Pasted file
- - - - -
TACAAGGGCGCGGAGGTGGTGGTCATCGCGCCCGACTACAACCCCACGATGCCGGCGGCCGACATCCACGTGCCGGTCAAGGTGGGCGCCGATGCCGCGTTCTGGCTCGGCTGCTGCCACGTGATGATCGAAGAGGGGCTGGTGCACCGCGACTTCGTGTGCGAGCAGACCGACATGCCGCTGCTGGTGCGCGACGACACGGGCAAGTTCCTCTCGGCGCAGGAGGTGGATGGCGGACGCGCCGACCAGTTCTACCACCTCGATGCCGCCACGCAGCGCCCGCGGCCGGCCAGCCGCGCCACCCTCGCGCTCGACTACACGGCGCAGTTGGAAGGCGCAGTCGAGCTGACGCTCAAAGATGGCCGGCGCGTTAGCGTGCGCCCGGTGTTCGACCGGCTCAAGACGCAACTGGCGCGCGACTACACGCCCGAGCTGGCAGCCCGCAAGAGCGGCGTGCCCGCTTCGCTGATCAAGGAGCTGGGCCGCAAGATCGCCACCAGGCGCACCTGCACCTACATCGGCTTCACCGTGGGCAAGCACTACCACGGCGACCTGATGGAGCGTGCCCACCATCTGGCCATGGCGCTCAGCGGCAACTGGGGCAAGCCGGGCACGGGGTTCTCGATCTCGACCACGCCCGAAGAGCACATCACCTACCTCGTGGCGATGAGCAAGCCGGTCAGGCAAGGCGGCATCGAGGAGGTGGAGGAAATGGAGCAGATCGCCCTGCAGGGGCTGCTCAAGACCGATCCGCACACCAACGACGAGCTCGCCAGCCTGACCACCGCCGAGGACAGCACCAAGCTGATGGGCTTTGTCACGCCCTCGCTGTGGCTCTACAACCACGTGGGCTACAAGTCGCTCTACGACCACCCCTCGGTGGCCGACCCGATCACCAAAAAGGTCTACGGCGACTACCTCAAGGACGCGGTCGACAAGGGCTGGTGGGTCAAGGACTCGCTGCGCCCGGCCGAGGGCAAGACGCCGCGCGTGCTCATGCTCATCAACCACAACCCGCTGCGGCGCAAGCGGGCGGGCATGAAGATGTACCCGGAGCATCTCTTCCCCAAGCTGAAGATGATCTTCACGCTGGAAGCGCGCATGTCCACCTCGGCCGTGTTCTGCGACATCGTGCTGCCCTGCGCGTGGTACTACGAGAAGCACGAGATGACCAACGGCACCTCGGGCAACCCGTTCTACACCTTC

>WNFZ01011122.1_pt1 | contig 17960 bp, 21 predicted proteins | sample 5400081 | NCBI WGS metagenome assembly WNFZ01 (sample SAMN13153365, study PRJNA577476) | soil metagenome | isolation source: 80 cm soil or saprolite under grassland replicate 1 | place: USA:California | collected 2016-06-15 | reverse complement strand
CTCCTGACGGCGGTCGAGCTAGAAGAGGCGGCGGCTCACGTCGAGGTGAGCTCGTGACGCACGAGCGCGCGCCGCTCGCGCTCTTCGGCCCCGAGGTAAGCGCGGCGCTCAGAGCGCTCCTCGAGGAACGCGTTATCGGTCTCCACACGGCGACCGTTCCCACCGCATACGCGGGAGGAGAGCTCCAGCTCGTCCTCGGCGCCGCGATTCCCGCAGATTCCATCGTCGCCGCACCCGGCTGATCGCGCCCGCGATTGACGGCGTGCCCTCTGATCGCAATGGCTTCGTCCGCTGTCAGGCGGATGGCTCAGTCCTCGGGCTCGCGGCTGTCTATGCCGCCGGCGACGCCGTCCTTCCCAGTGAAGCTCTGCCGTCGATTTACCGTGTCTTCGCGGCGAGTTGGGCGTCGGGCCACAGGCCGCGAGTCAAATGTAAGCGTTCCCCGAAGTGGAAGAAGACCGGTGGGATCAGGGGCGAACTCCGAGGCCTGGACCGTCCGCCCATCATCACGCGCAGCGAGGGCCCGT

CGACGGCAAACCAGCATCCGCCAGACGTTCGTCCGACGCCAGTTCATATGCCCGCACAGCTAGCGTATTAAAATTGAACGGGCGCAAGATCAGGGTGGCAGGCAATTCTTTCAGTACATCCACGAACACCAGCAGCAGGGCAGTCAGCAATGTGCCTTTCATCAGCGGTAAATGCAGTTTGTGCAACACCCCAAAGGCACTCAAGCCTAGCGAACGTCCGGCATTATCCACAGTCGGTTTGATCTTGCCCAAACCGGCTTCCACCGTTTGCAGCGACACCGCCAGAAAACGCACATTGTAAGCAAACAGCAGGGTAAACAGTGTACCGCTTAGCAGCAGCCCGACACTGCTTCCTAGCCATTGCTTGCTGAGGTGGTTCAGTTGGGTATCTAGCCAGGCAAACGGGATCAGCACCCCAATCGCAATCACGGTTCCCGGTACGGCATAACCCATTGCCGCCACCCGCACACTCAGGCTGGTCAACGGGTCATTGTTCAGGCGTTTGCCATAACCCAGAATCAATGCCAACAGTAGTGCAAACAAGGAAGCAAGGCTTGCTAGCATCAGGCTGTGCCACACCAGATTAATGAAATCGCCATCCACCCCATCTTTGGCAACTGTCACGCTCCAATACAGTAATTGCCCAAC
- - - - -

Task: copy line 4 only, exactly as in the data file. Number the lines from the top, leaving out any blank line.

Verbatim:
CGACGGCAAACCAGCATCCGCCAGACGTTCGTCCGACGCCAGTTCATATGCCCGCACAGCTAGCGTATTAAAATTGAACGGGCGCAAGATCAGGGTGGCAGGCAATTCTTTCAGTACATCCACGAACACCAGCAGCAGGGCAGTCAGCAATGTGCCTTTCATCAGCGGTAAATGCAGTTTGTGCAACACCCCAAAGGCACTCAAGCCTAGCGAACGTCCGGCATTATCCACAGTCGGTTTGATCTTGCCCAAACCGGCTTCCACCGTTTGCAGCGACACCGCCAGAAAACGCACATTGTAAGCAAACAGCAGGGTAAACAGTGTACCGCTTAGCAGCAGCCCGACACTGCTTCCTAGCCATTGCTTGCTGAGGTGGTTCAGTTGGGTATCTAGCCAGGCAAACGGGATCAGCACCCCAATCGCAATCACGGTTCCCGGTACGGCATAACCCATTGCCGCCACCCGCACACTCAGGCTGGTCAACGGGTCATTGTTCAGGCGTTTGCCATAACCCAGAATCAATGCCAACAGTAGTGCAAACAAGGAAGCAAGGCTTGCTAGCATCAGGCTGTGCCACACCAGATTAATGAAATCGCCATCCACCCCATCTTTGGCAACTGTCACGCTCCAATACAGTAATTGCCCAAC